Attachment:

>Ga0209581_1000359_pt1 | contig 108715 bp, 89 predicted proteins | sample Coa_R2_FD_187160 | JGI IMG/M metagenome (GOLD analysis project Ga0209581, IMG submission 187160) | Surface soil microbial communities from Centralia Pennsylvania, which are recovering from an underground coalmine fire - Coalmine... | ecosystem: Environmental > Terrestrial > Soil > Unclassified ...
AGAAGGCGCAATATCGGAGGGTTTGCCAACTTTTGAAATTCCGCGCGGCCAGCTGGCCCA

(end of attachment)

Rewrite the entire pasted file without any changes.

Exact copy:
>Ga0209581_1000359_pt1 | contig 108715 bp, 89 predicted proteins | sample Coa_R2_FD_187160 | JGI IMG/M metagenome (GOLD analysis project Ga0209581, IMG submission 187160) | Surface soil microbial communities from Centralia Pennsylvania, which are recovering from an underground coalmine fire - Coalmine... | ecosystem: Environmental > Terrestrial > Soil > Unclassified ...
AGAAGGCGCAATATCGGAGGGTTTGCCAACTTTTGAAATTCCGCGCGGCCAGCTGGCCCA